According to tradition, the fast also commemorates other calamities that occurred throughout Jewish history on the tenth of Tevet and the two days preceding it. On the eighth of Tevet, during the time of Hellenistic rule of Judea during the Second Temple period, Ptolemy, King of Egypt, ordered the translation of the Hebrew Bible into Greek, a work which later became known as the Septuagint. Seventy sages were commissioned to translate the Torah into Greek independently form each other. Ptolemy, expecting the outcome would be a multitude of different translations, and wanting to use the results against the Jews, saying that their leaders can not agree on what the Torah says, was quite surprised. Tradition has it that all seventy sages independently made identical translations into Greek.
Rabbinical sources see this Greek translation as a tragedy, a kind of watering down of the divine nature of the Torah. They reasoned that with the translation from the original Hebrew, the Torah's legal codes & deeper layers of spiritual meaning would be lost. Many of the commandments contained in the Torah are formulated in terms of specific Hebrew words and without the original Hebrew language, the authenticity and the original deeper meaning of the commandments would be compromised. Many spiritual concepts and cultural ideas contained in the Torah are also drawn from the original Hebrew. As such, these would not be accessible by individuals studying the Torah in Greek alone. Also Ezra the Scribe, the great leader who brought some Jews back to the land of Israel from the Babylonian exile and who ushered in the era of the Second Temple, died on the ninth of Tevet.
The Fast of Tevet, as with all other minor Jewish fast days, begins at dawn and concludes at nightfall. In accordance with the general rules of minor fasts as set forth in the Code of Jewish Law, called Halacha, there are no additional physical constraints beyond fasting. Because it is a minor fast day, Halacha exempts from fasting those who are ill, even if their illnesses are not life threatening, and pregnant and nursing women who find fasting difficult. A Torah reading and special prayers are included in the normal observance of this and other minor fasts.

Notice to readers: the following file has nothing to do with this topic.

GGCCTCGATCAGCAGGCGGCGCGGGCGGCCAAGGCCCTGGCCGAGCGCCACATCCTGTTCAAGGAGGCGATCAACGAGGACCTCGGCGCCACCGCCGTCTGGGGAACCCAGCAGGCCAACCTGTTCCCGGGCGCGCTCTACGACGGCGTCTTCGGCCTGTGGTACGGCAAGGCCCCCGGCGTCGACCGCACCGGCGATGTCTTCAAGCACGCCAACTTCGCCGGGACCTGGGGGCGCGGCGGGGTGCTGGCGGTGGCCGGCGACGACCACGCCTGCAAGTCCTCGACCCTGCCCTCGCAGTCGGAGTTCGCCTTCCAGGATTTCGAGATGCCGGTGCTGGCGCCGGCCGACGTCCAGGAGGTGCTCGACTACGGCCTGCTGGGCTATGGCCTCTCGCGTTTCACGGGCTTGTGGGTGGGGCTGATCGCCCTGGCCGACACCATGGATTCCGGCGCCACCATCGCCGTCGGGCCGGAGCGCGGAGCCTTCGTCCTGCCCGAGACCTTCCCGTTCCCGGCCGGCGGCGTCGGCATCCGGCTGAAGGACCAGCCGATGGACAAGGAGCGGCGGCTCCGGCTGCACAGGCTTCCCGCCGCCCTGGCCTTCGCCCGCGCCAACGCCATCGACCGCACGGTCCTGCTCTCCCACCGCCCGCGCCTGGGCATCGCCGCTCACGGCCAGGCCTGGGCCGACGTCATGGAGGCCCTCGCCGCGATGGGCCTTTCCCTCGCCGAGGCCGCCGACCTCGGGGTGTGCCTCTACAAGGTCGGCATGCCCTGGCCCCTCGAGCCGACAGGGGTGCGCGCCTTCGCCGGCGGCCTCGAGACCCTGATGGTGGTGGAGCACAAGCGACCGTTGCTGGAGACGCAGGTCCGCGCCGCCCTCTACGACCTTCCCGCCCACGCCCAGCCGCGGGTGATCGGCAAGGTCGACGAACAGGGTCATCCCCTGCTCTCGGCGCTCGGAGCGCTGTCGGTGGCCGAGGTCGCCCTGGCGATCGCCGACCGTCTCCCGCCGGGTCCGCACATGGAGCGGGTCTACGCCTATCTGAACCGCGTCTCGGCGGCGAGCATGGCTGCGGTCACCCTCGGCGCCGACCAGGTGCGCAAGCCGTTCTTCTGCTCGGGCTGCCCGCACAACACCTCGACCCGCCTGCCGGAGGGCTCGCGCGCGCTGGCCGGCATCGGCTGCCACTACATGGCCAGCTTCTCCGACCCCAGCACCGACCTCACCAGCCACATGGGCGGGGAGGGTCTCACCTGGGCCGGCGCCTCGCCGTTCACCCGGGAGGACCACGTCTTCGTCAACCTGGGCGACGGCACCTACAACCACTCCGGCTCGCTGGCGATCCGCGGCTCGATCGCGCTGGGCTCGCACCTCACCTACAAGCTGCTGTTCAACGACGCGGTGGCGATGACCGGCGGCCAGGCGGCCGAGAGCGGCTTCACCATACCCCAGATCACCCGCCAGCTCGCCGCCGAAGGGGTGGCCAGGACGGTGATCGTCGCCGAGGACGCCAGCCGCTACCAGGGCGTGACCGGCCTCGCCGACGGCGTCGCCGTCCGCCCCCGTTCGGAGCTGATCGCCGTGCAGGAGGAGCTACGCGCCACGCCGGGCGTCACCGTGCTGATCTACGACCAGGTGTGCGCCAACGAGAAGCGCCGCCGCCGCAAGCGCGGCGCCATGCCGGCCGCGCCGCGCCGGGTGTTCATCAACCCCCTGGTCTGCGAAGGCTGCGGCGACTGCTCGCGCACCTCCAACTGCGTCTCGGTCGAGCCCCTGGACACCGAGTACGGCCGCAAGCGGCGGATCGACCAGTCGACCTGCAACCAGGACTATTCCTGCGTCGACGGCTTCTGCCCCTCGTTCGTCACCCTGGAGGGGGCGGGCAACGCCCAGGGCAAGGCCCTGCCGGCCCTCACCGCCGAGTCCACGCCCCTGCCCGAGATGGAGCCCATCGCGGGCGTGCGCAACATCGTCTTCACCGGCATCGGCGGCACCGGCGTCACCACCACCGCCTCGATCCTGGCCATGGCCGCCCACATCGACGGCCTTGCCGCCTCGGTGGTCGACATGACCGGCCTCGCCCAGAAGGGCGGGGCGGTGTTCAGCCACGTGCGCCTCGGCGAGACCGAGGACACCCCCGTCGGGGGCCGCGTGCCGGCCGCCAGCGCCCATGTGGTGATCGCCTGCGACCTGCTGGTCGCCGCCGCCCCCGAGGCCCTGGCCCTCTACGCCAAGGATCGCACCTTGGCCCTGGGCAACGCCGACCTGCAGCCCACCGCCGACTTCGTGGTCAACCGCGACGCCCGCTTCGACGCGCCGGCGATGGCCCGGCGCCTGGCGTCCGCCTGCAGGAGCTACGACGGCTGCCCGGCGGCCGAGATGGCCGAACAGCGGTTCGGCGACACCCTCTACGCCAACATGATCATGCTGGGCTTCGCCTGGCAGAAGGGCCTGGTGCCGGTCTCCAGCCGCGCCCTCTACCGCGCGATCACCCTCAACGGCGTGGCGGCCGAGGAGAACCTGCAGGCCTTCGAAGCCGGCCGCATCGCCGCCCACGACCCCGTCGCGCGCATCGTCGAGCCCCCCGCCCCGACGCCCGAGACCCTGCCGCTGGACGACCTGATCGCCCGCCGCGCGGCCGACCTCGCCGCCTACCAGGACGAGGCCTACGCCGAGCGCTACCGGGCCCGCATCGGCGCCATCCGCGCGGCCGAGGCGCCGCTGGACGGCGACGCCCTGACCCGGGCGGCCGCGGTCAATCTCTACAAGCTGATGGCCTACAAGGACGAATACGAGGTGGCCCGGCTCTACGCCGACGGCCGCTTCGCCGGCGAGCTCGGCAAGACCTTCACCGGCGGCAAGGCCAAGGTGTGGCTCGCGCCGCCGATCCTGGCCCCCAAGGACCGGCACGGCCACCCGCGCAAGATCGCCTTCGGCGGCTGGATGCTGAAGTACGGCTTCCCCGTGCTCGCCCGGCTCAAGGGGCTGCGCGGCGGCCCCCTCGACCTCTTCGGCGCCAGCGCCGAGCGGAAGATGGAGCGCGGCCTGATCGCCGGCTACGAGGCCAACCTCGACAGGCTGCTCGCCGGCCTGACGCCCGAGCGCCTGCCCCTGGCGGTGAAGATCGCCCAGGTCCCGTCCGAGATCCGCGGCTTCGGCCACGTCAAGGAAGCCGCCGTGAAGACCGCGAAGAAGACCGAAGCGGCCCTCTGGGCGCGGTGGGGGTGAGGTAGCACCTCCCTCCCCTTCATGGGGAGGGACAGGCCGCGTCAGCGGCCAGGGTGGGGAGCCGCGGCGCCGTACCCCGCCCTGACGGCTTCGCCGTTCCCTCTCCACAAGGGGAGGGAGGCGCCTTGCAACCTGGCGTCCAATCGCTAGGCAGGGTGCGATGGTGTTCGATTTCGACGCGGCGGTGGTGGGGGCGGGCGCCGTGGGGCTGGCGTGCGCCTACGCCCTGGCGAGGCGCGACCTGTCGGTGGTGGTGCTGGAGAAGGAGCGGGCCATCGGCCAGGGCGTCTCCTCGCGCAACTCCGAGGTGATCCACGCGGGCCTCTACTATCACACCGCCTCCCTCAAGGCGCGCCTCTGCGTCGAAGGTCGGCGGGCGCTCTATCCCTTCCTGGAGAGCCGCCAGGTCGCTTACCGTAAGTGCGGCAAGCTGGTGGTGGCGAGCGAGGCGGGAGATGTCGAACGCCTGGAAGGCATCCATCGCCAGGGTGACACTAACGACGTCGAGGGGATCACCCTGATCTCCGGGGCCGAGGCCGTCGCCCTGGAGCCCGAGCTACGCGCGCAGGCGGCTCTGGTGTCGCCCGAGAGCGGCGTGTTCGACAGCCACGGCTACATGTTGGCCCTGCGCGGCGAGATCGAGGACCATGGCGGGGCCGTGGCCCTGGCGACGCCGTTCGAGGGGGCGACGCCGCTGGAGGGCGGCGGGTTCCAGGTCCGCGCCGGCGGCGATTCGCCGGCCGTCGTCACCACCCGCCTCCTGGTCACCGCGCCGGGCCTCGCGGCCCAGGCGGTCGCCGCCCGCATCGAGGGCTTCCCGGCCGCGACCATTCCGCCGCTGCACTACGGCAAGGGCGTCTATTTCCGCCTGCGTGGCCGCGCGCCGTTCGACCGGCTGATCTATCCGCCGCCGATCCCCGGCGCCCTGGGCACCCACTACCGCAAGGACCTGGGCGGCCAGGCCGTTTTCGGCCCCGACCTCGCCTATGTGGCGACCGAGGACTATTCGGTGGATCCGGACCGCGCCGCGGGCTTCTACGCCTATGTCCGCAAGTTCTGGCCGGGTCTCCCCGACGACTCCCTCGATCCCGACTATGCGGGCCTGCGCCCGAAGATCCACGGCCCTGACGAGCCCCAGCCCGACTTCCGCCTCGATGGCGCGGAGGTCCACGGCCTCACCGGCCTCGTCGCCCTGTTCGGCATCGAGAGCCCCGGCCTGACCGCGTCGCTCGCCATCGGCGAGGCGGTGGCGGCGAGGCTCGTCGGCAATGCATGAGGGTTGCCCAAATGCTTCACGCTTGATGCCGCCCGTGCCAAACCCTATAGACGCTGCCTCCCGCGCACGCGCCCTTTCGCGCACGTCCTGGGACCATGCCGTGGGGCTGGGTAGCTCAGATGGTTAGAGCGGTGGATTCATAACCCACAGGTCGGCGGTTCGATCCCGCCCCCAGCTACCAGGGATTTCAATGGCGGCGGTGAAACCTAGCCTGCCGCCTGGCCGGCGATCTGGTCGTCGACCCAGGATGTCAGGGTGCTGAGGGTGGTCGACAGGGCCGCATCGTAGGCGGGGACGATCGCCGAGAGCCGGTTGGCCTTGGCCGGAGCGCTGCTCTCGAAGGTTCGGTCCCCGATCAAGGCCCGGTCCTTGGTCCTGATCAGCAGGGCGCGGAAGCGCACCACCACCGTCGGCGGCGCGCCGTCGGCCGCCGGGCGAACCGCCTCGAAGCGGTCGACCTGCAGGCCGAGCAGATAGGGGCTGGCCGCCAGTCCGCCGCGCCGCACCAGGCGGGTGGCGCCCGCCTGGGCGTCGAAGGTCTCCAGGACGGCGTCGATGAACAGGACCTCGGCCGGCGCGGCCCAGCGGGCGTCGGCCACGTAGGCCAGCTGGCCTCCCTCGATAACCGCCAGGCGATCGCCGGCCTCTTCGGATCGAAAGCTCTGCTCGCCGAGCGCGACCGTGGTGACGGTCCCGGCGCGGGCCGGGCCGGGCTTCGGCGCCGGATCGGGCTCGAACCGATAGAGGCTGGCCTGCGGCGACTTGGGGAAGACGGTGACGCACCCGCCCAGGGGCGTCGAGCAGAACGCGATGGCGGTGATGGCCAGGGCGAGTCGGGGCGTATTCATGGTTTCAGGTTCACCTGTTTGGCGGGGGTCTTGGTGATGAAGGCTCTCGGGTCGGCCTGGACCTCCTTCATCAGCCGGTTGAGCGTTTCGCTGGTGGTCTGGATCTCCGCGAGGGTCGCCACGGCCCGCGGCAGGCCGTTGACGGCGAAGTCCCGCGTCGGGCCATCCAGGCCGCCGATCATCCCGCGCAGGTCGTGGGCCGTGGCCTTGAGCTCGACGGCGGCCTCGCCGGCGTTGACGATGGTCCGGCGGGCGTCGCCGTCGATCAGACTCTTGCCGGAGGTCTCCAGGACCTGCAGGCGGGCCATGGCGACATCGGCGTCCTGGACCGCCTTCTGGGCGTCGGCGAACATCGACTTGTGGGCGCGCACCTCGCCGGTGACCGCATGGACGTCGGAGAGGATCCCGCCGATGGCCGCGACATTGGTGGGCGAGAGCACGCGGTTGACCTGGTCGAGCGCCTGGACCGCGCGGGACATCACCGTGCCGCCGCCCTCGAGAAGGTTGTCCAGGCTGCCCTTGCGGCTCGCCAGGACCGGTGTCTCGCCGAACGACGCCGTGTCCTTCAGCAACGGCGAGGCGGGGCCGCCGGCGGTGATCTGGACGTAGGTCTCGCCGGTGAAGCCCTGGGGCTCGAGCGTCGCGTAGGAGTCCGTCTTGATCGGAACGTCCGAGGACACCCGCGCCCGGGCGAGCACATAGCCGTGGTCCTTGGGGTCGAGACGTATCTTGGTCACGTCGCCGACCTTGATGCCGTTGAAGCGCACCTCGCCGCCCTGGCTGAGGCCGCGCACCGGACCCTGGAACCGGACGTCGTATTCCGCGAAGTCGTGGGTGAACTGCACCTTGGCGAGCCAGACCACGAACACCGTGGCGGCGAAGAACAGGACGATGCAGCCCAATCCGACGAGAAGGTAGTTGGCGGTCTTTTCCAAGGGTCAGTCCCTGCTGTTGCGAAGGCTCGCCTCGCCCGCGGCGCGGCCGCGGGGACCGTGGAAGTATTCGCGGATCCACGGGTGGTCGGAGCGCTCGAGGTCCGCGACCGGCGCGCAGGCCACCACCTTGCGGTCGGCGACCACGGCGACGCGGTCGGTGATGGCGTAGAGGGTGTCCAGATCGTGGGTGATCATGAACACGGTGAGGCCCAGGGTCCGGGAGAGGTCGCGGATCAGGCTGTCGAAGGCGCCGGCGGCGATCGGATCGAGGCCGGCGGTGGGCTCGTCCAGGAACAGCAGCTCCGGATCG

Many of the Jewish people observe this day as a remembrance for the victims of the Holocaust because their dates of death can not be determined and many prefer this day because the official Holocaust Remembrance Day occurs in the Biblical month of Nissan, when mourning was traditionally prohibited.
However you choose to remember this day, keep in mind and pray for the Jewish people, who have suffered greatly throughout history. Pray for the day when, as prophesied by Zechariah, these minor fast days will be turned into joyous feast days. Zachariah goes on in chapter 8 speaking of the time when the city of Jerusalem is fully restored and Messiah reigns in judgment and righteousness:
Zechariah 8:20-23 MKJV 20 So says the LORD of hosts: There yet shall be peoples and inhabitants of many cities; 21 and the residents of one shall go to another, saying, Let us go at once to seek favor of the face of the LORD, and to seek the LORD of hosts; I will go also. 22 And many peoples and strong nations shall come to seek the LORD of hosts in Jerusalem and to seek the favor of the face of the LORD. 23 So says the LORD of hosts: In those days ten men, out of all languages of the nations, shall take hold, and will seize the skirt of a man, a Jew, saying, We will go with you, for we have heard that God is with you.
Shalom and be blessed
Dan and Brenda Cathcart